When Oklahoma Sports Commission President Clay Bennett opened a June 17, 1997 press conference with the words, "I wish we had better news...", a dark shadow was cast on Oklahoma City's hope of ever becoming a major league city. Norick said that television market size was the city's primary stumbling block and added that city officials would have to "review" plans for the indoor sports arena to "maintain" credibility among the voters and added:

"Clearly we do not want to build a building that will put a big drain on the city's general fund. There are some critical issues we have to address -- do we build it now, do we delay it, or do we build it at all. The main thing is we have to be honest with the public."

Mayor Ron Norick, June 17, 1997

City officials and Oklahoma City voters again followed Norick's lead and construction began on what is now called Chesapeake Energy Arena on May 11th, 1999.

Hurricane Katrina

New Orleans was heavily damaged by Hurricane Katrina in August of 2005. Although New Orleans Arena had sustained only light damage, the flooding that resulted from the failure of the hurricane surge protection levees made it impossible to use and the Hornets relocated temporarily to Oklahoma City, returning to New Orleans in 2007.

The Hornet team that came to Oklahoma City in 2005 was not very good. Chris Paul was just a rookie then and fan support the previous season had been waning. That all changed when the young Hornets hit Oklahoma City. Playing in front of sellout crowds every night. Paul recalled his reaction to the fan support for preseason games last February in an interview with the Oklahoman's Jenni Carlson:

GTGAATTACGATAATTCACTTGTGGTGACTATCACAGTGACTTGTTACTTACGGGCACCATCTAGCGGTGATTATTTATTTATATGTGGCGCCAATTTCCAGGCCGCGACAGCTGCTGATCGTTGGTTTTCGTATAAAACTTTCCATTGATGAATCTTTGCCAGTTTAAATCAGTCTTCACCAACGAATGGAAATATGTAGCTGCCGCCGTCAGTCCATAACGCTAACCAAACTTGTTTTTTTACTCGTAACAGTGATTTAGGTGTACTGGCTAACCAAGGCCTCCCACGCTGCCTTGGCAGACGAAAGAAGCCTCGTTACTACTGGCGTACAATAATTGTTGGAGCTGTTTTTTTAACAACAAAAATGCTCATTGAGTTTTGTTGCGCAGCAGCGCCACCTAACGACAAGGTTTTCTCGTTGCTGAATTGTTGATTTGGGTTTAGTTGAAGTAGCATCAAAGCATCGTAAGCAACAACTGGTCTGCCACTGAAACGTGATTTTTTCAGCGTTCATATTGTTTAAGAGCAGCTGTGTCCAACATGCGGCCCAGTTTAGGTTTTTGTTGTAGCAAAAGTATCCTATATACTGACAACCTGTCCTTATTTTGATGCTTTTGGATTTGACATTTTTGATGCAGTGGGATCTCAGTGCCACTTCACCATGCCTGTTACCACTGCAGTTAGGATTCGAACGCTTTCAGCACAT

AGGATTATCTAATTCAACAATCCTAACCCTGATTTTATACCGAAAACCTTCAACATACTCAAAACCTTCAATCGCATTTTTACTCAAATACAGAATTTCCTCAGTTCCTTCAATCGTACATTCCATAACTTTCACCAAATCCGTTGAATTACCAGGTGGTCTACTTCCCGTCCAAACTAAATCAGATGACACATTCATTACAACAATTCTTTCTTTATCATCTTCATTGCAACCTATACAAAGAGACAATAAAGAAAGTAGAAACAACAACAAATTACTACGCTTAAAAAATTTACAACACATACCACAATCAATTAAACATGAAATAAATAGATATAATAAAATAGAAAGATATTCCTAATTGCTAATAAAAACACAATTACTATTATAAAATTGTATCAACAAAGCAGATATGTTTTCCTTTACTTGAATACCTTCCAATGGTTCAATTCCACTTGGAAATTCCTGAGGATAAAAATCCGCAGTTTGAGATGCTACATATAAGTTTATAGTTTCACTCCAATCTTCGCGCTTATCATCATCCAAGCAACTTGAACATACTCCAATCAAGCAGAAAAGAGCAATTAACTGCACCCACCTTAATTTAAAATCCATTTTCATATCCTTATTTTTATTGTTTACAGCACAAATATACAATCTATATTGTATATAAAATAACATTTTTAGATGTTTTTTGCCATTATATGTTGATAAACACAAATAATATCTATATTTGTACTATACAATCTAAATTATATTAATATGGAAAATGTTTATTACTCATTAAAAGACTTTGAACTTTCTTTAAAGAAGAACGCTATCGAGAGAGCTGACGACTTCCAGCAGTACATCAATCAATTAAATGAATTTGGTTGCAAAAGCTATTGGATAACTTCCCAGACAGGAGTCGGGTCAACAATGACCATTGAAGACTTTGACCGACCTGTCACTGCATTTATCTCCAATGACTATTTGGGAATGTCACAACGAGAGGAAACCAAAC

"Preseason games were crazy, every game we played, I've never seen fan support like that.... nothing like it, nothing like it."

In the 1997 press conference announcing the NHL's failure to award OKC an expansion team, Clay Bennett said:

"The NHL has lost an opportunity. We feel like the NHL and Oklahoma City could have been a great success. We could have been one of those dark horse success stories."

He was right and while Chris Paul was experiencing the fan support in Oklahoma City the NBA was paying attention to the regional television market feedback and supported Bennett's purchase of the struggling Seattle Supersonics in 2006 and his decision to move the team to Oklahoma City in 2008 when a new arena deal was not secured.

Nordick's Dream Comes True

The Oklahoma City Thunder

When Clay Bennett purchased the Seattle Supersonics in 2006 and the newly named Thunder played their first game in the Ford Center in 2008, Ron Norick's vision for Oklahoma City's future took a giant step forward. Many believe the team itself was the dream. It wasn't.

State Senator David Holt chronicled the true nature of Norick's dream in his book "Big League City: Oklahoma City's Rise to the NBA". Welcome to Loud City did a series with Senator Holt in 2013 and you can read it here.

Norick's dream was for Oklahoma City to become more than just a spot on the map. He knew the perception outside investors had of Oklahoma City must change. The team was not the goal, but their presence here proved that Oklahoma City was now a viable option for investments by corporate America and beyond because their presence proved when it had to, Oklahoma City could play hard ball.